What kind of color is that my wife asked upon her first sight of my Acura CL test car.
"Sundance Gold," I replied, but I knew what she meant. It was bright, bold and
the car demanded attention. Sure, the CL, all new for 2001, looks great in silver, black,
or even white, but gold? A trio of young girls in an old Mustang zoomed past me on the
freeway with thumbs up and smiles, so someone liked it.
Acura, Honda's purveyor of premium motorcars, has completely upgraded its luxury coupe.
The new car is two inches longer and a half-inch wider than the 1996-vintage model, and
wears a much more serious expression.
The new CL flaunts today's trendy edges, with what Acura calls its "signature
pentagram grille" up front, an origami fold along each side and culminating in
triangular taillights. Overall, it's handsome and clean, but it takes the super bright
gold paint to truly attract attention.
Honda's famous VTEC engine technology gives the 3.2-liter V6 plenty of juice. Unlike in
the original CL, a six-cylinder engine is the sole powerplant, with either 225 horsepower
in the 3.2 CL or a hefty 260 hp in the Type S. Today's engines employ a bevy of clever
electronic and mechanical tricks to eke out maximum power and fuel mileage, and a chance
of meeting California's Low Emissions Vehicle standards. Honda's decades of racing
experience and knowledge gleaned from its NSX sportscar serve the company well.
The Type S gets its extra 35 horsepower the old-fashioned way - better breathing. The
Super CL uses a dual-stage induction system, low-restriction dual-outlet exhaust, larger
diameter throttle body, and a higher compression ratio, along with special intake valves,
camshafts, and cylinder heads. It all adds up to a jet like acceleration, with
surprisingly good fuel economy ratings of 19 city & 29 highway on premium fuel. The
260-horsepower engine receives California Low Emission Vehicle status, while the standard
model garners an even better Ultra Low Emission Vehicle (ULEV) rating.
Acura's electronically controlled five-speed automatic comes with both engines. The
extra gear means quicker acceleration in low gear and higher fuel economy in overdrive
high. However, if you want to control the shift points, you can pull the shift lever to
the left and select your own gears, using Acura's Sequential SportShift system.
The CL is a luxury ride, loaded with items like a six-speaker Acura/Bose sound system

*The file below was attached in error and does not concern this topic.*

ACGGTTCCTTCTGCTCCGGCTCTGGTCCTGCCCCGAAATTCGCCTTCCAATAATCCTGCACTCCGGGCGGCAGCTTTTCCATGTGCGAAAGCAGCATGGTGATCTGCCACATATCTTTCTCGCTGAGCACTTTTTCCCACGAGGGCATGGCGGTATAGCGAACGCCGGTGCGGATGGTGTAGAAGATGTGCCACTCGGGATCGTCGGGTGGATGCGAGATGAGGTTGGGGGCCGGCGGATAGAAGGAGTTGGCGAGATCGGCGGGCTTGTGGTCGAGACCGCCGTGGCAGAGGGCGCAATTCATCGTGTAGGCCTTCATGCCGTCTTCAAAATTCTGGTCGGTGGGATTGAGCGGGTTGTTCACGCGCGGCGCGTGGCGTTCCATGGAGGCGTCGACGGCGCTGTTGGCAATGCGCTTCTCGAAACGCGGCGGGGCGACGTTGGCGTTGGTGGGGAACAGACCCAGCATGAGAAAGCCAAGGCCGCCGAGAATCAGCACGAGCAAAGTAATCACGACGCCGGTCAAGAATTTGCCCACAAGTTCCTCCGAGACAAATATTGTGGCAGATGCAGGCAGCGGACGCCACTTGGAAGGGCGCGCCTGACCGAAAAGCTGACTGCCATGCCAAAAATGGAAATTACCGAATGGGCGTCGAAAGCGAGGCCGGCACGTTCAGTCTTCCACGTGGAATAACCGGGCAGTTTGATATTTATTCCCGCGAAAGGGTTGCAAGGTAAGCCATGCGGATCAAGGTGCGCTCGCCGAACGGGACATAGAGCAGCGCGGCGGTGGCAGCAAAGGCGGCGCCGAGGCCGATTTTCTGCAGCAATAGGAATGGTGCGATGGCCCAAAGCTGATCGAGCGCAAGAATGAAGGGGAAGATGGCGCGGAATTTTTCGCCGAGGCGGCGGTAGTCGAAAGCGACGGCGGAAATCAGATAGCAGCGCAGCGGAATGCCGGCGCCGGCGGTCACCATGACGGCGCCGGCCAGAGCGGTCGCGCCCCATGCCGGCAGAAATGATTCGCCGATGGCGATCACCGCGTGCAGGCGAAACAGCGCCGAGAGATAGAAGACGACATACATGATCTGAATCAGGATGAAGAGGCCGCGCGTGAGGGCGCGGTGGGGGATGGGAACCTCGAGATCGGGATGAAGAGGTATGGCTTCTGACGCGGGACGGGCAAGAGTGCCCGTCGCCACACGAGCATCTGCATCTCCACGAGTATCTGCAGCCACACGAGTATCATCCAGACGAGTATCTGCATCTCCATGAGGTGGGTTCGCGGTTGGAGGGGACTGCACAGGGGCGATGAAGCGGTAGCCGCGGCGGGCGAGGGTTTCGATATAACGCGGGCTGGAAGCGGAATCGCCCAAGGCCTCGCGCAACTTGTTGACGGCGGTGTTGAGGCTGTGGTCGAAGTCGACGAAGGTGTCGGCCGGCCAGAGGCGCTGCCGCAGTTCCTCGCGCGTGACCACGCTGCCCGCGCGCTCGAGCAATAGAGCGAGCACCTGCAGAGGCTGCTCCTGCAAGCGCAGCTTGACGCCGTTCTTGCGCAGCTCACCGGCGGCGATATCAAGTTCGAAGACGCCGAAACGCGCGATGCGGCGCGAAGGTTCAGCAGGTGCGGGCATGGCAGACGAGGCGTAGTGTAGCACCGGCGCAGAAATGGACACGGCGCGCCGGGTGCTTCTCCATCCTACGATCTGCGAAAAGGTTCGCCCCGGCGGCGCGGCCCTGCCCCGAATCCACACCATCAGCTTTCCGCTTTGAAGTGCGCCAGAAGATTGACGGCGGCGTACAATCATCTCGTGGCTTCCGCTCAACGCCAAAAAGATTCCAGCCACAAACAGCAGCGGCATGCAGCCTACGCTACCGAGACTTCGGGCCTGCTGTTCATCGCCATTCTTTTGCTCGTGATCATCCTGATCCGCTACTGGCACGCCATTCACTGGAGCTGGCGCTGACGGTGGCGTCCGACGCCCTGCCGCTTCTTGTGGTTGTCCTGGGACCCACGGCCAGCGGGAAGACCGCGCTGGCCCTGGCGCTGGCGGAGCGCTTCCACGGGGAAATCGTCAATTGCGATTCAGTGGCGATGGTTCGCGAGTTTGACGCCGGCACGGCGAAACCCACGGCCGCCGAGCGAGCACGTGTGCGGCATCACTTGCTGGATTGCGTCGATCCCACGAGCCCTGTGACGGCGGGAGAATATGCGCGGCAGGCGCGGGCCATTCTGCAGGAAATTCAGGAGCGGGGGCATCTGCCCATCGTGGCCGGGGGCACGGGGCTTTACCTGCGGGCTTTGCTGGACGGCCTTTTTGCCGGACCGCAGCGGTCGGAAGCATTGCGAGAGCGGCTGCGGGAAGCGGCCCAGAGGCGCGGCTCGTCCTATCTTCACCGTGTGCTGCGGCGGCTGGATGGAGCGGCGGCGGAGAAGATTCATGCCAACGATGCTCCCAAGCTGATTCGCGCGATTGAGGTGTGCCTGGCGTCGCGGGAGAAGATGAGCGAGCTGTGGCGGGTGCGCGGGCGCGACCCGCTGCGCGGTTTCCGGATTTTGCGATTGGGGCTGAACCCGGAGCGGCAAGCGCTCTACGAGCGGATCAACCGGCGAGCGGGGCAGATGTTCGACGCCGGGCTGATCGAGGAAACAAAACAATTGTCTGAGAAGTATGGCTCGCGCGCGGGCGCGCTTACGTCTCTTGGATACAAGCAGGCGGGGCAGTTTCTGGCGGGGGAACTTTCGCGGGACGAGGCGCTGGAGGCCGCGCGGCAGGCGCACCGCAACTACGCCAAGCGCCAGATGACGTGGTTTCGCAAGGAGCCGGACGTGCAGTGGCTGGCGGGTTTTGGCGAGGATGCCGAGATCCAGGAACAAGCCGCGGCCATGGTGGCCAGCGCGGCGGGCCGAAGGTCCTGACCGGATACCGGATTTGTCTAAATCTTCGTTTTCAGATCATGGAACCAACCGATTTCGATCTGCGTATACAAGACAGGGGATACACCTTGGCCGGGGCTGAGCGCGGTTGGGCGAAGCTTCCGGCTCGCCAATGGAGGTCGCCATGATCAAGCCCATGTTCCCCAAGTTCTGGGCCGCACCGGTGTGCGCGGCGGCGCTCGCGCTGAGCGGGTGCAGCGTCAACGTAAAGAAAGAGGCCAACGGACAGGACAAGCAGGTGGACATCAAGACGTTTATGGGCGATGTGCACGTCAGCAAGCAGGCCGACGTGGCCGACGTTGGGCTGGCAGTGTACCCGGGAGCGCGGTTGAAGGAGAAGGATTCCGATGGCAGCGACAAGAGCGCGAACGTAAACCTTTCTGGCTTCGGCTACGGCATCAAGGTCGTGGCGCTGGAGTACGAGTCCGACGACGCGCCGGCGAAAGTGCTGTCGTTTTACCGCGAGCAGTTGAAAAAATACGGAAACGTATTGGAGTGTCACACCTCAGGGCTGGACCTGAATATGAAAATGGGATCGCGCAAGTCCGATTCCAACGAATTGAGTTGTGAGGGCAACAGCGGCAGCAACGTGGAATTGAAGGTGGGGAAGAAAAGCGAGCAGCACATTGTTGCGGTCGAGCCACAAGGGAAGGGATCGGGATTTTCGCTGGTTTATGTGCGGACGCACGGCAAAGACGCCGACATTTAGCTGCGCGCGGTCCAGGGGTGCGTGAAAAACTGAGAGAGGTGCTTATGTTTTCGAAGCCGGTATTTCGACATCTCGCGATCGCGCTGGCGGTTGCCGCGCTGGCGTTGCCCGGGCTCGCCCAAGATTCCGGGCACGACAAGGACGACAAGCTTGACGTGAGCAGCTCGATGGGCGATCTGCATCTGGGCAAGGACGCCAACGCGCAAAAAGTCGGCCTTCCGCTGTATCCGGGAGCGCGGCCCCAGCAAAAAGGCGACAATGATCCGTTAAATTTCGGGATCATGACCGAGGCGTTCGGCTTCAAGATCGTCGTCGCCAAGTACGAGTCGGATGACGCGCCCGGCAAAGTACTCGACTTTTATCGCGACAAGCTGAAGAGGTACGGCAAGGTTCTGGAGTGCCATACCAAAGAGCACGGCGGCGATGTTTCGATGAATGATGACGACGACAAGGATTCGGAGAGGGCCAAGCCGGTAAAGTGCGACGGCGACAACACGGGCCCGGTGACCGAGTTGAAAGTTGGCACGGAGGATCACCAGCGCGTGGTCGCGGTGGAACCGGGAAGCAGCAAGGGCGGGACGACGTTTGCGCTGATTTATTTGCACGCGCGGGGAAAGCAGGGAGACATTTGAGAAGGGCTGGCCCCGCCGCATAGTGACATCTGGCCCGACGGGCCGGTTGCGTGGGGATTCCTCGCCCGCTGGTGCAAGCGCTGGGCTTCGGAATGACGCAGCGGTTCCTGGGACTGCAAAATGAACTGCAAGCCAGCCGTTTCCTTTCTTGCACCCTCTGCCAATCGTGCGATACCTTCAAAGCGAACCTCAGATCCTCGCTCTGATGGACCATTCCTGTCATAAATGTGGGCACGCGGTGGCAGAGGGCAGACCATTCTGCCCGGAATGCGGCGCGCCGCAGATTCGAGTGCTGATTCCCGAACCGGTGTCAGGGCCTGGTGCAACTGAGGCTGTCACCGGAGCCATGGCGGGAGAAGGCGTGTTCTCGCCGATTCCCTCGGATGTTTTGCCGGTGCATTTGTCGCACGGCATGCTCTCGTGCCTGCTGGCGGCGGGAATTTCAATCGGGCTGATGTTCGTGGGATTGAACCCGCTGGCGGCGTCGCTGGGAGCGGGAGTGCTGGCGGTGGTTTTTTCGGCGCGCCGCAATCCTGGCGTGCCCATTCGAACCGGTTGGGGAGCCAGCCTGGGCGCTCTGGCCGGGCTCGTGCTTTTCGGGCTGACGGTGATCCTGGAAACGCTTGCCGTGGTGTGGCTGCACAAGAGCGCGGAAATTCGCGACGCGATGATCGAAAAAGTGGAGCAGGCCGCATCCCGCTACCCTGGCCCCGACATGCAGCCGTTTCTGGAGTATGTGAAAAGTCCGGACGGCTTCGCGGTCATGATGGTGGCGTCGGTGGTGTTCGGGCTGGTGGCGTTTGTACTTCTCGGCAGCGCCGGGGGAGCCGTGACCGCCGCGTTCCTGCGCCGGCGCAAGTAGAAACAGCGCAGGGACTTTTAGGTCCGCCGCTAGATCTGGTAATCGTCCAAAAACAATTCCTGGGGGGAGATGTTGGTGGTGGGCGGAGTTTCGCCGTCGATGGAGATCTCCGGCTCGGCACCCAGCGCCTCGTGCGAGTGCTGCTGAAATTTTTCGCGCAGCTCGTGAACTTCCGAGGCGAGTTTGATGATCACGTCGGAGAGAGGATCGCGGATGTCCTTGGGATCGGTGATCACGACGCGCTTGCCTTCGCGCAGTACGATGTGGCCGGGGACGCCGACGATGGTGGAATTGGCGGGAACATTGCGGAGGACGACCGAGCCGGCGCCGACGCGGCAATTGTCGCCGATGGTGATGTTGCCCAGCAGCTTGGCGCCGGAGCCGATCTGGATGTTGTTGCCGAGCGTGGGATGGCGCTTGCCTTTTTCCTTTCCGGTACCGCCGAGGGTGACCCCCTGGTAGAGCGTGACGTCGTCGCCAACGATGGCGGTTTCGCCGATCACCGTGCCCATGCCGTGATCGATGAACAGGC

with a six-disk in-dash CD player and fully automatic climate control with air filtration.
Also throw in are heated front seats, a power moonroof, leather-trimmed seats with memory,
a tip-down right hand mirror for curb avoidance maneuvers, steering wheel controls for
audio and cruise control, and keyless remote control.
For safety, CL models get front and side airbags, Xenon High Intensity Discharge (HID)
headlights, king-size four-wheel disk brakes with antilock, and a fantastic traction
The Type S also receives Vehicle Stability Assist (VSA). VSA electronically monitors
and controls the throttle, fuel injection and brake systems to integrate the safety
systems and keep the car on track automatically in situations where traction is lost or
quick accident-avoidance maneuvers become necessary.
The Type S interior features perforated leather seats and steering wheel, a
metallic-faced gauge panel and a unique shift knob. My car, with the ebony interior, had a
black-tinted woodgrain appliqué that looked like genuine wood.
A navigation system ($2,000) is the only option. In my test car, it worked easily and
intuitively, with a matte-finish touch screen, brilliant colors, and a slightly accented
female voice prompt. This was an advanced DVD (Digital Versatile Disk) system, containing
data for the entire continental United States, not just a single state, and more than 3.7
million points of interest.
At 3,500 pounds, the CL feels solid and strong, but not ponderous. A four-wheel
independent, double wishbone suspension with stabilizer bars and a shock tower bar put a
spring in the CL's step. The Type S adds firmer springs, increased damping rates and a
larger stabilizer bar for enhanced cornering. The standard CL gets 16-inch wheels and
tires, but the Type S sports 215/50R17 Michelin Pilot V-rated tires on sharp, 17-inch
I was surprised to discover three interior assembly glitches, two on the driver's door
and one on the center console. These were not functional defects, but took a little
something away from the air of absolute perfection.
It is easy to get comfortable in the CL, even in back. The seats slide forward
electrically to admit rear passengers, then slide back into position. But the best
position is in the driver's seat, on the open road, under a clear sky. The bottom line for
my fully loaded Type S was $32,810. The CL list prices begin at $27,980. Take a test drive
at your Acura Dealer and enjoy the ride. By Steve Schaefer © AutoWire.Net - San
Acura Home Page
Byline: By Steve Schaefer © AutoWire.Net - San Francisco
Column Name: "Acura, Honda's Purveyor of Premium Motorcars"
Topic: 2001 Acura CL Coupe
Word Count: 864
Photo Caption: 2001 Acura CL Coupe
Photo Credits: Acura Internet Media
Series #: 2000 - 43
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